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US Soldiers Don't Get a Free Lunch Either
Published on Saturday, October 22, 2005 by CommonDreams.org
US Soldiers Don't Get a Free Lunch Either
by Christopher Brauchli
 

I hate ingratitude more in a man than...babbling drunkenness....
-Shakespeare, Twelfth-Night

Once again we are reminded that when a president decides he would like to be a war president, we go to war, to paraphrase Mr. Rumsfeld, not with the accounting system you would like to have but with the accounting system you have. September 30 and October 14 were the reminders. September 30 was the date veterans were told there’s no free lunch. October 14 was the date a report in the Washington Post confirmed it. The September 30 date acquired significance because of a report made public in April 2004.

In that month there was a report that wounded military personnel in hospitals were being required to pay for their meals. It was disclosed that beginning in 1958 hospitalized military officers had to pay for their hospital food at a daily cost of $8.10. In 1981 it was decided enlisted personnel should be treated the same as officers and they, too, were charged $8.10 a day. That happened because service personnel are entitled to a monetary allowance for food known as Basic Allowance For Subsistence (BAS) if not living on a military base.

After the first Gulf war Congress decreed that service personnel who were receiving BAS at their home bases should continue to receive it when deployed even though they were taking all their meals at the bases to which they were assigned. Being in hospital after being wounded, however, was not considered deployment and hospitalized patients had to pay for their food. When that came to Congress’s attention in 2003 it decided war wounded should eat for free while being treated for war wounds. And eat for free they did-until January of 2005.

On January 3, 2005 it was decreed that free hospital food would be given only to inpatients confined to hospital beds and to certain outpatients. When that came to Congress’s attention there was outrage. In a speech on the Senate floor, on April 14, 2005, Barack Obama of Illinois gave a speech in which he said: “[B]ecause the Department of Defense doesn’t consider getting physical therapy or rehabilitation services in a medical hospital as ‘being hospitalized,’ there are wounded veterans who still do not qualify for the free meals other veterans receive. . . . This is wrong and we have a moral obligation to fix it.”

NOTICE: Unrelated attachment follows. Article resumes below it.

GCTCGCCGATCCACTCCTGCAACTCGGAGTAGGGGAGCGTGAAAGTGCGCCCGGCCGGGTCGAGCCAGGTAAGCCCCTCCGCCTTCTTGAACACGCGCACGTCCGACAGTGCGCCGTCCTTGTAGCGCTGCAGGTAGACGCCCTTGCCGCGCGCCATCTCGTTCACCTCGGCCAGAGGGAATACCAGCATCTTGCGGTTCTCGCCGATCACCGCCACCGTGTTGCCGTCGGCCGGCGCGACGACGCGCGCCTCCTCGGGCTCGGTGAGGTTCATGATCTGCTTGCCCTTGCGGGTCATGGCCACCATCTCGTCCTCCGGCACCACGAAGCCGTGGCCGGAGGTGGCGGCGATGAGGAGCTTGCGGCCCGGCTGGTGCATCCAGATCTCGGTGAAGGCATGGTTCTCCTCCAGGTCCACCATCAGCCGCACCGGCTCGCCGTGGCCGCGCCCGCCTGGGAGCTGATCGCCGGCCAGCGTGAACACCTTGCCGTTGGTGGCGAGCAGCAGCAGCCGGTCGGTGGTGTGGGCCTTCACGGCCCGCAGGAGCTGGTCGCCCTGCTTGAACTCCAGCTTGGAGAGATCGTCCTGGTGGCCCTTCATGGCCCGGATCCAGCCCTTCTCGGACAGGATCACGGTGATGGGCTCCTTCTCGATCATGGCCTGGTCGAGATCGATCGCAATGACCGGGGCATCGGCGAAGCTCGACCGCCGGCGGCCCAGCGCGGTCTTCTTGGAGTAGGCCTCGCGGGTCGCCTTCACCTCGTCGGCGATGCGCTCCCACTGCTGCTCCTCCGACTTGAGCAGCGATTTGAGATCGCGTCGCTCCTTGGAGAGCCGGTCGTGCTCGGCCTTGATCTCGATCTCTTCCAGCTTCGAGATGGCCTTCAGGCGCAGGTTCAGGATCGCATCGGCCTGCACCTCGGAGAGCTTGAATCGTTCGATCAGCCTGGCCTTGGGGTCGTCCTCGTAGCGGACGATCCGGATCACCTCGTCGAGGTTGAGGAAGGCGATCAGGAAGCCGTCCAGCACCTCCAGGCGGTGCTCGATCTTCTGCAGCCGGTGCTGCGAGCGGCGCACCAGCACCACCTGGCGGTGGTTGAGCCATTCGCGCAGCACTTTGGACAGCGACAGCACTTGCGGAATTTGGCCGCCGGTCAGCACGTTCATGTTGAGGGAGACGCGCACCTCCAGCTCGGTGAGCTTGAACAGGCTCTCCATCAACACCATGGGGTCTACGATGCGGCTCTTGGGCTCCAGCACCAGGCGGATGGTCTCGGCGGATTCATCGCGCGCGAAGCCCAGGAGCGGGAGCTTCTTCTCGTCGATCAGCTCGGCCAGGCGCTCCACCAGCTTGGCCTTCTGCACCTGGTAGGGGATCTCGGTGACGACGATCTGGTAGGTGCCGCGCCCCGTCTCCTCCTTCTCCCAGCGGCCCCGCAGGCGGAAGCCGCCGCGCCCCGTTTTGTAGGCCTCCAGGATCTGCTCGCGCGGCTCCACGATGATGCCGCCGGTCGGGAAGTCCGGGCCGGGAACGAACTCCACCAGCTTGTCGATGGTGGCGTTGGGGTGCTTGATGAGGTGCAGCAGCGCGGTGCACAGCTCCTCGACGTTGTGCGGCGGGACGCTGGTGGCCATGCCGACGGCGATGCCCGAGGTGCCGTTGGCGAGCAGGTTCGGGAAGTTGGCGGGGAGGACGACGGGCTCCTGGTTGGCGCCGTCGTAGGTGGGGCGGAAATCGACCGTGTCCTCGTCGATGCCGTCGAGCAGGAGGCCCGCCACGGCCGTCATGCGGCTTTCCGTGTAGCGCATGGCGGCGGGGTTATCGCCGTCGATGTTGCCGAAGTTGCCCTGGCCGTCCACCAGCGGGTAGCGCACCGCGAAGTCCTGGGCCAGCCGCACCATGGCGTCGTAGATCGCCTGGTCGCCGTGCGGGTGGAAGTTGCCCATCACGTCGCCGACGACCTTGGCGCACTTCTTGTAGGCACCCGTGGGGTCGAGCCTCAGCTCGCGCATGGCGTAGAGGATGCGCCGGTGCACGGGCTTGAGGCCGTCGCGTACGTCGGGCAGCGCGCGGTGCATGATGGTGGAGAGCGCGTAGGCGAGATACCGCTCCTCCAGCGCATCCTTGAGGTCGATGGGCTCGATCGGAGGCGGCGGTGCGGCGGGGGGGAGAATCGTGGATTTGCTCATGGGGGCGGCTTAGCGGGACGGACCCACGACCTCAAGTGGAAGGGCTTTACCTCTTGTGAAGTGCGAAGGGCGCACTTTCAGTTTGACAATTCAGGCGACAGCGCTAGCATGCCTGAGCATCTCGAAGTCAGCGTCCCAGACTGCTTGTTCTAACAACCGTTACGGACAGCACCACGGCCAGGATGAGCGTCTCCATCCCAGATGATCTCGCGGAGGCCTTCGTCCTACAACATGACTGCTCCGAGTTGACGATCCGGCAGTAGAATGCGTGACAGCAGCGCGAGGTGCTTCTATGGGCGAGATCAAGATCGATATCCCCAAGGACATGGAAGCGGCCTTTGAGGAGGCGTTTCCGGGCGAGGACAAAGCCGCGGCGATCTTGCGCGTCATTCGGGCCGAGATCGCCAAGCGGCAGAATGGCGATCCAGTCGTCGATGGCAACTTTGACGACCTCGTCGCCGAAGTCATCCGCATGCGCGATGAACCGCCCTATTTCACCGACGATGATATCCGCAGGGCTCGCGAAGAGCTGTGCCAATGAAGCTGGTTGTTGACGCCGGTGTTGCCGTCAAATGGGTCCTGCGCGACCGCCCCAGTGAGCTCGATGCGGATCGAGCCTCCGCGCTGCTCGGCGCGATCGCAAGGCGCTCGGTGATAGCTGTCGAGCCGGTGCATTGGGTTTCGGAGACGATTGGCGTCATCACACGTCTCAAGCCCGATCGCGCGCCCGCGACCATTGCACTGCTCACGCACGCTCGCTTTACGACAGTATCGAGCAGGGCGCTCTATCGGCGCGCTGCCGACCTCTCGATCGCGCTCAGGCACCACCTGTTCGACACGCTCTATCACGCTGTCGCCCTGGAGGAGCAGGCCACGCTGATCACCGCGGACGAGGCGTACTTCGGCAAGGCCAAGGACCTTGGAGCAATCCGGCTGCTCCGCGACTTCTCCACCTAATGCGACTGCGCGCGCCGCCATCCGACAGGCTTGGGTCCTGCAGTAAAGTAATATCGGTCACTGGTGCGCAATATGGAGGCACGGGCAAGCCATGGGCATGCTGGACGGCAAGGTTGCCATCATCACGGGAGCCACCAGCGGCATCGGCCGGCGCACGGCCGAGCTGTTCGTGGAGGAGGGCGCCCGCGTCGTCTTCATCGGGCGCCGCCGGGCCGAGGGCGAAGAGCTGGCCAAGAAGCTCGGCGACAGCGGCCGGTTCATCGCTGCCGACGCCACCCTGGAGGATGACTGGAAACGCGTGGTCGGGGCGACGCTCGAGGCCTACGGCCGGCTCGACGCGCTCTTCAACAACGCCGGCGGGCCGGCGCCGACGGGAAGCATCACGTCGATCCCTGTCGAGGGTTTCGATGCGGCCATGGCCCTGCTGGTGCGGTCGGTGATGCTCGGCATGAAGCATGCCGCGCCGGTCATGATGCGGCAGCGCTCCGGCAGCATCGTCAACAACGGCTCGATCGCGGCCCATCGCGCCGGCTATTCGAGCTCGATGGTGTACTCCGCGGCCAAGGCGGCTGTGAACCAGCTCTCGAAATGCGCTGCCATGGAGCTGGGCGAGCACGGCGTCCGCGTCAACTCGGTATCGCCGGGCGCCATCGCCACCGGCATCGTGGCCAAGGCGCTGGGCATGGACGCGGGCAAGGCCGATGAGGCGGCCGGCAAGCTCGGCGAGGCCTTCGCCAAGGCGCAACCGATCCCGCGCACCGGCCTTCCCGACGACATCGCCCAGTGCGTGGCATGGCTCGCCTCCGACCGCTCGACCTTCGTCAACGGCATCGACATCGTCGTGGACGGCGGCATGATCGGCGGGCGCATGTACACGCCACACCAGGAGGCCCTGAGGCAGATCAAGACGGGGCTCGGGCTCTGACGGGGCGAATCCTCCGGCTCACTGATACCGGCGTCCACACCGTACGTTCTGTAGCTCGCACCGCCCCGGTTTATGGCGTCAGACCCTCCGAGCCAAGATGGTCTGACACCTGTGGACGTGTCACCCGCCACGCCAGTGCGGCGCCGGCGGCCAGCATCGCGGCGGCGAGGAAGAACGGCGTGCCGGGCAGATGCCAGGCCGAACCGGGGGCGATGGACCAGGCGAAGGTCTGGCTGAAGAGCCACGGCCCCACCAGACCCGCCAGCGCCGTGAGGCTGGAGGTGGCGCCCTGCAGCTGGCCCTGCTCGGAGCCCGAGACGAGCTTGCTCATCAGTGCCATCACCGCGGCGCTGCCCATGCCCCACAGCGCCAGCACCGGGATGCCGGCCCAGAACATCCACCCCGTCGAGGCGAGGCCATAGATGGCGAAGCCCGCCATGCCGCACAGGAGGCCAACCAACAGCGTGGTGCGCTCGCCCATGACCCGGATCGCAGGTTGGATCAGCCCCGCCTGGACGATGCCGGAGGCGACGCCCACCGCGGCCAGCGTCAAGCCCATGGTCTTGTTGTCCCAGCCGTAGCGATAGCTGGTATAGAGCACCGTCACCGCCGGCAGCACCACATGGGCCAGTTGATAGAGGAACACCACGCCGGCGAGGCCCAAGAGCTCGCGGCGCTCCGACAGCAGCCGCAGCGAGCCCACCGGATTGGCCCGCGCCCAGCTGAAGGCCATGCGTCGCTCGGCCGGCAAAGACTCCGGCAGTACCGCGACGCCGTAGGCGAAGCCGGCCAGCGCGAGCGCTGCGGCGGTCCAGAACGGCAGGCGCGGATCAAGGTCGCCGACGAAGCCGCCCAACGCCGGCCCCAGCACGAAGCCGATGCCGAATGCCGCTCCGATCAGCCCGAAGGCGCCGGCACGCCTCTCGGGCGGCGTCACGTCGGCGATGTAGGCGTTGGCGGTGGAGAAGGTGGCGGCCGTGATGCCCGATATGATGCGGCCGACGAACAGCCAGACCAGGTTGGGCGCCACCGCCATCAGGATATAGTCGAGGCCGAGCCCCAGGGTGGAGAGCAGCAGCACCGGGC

Congress fixed it. Section 1023(a) H.R. 1268 that became Public Law 109-13 prohibits charging anyone injured in Iraq or Afghanistan for their meals so long as they are “undergoing medical recuperation or therapy. . . at a military treatment facility. . . .” Unfortunately, subsection (b) said subsection (a) would expire September 30, 2005 even if the war had not. The war has not. As far as this writer can determine, (a) has. That’s the bad news. Donna St. George of the Washington Post imparted the October 14 bad news.

In her report Ms. St. George reports that 331 wounded soldiers have been hounded by the military following their release from the service for what are described as unpaid military debts. The debts can be incurred in a variety of ways. Here is one.

A military person serving in Iraq receives additional pay for combat. If the soldier loses a leg and is sent home for treatment, the soldier’s pay is reduced because the soldier is no longer in harm’s way, the harm having been done. However, some soldiers continue to be paid as if they were still in harm’s way. When the error is discovered, the army begins collection efforts using, if necessary, the services of collection agencies that are not always debtor-friendly. This happens for a reason.

According to Gregory D. Kutz, the General Accounting Office’s managing director for forensic audits and special investigations, the computer system used by the defense department is out of date. He told Ms. St. George that the defense department had been trying, unsuccessfully, to modernize it since the mid 1990s. According to Mr. Kutz, in some Army National Guard and Reserve units, more than 90 percent of the unit members have fallen victim to computer errors and been asked to repay thousands of dollars inadvertently paid them by errant computers. That’s the bad news. Here’s a tiny bit of good news. There may still be a free lunch.

Although September 30 has come and gone, it seems possible that the computer will not notice that the law providing for free meals has changed. That possibility notwithstanding, those in hospital should set aside $8.10 a day in case the administration discovers its inadvertent munificence and demands repayment. George Bush is unlikely to tolerate spending money on the wounded who he certainly believes will be better men and women when they learn to take care of themselves the way the rich do.

Christopher Brauchli can be reached at Brauchli.56@post.harvard.edu

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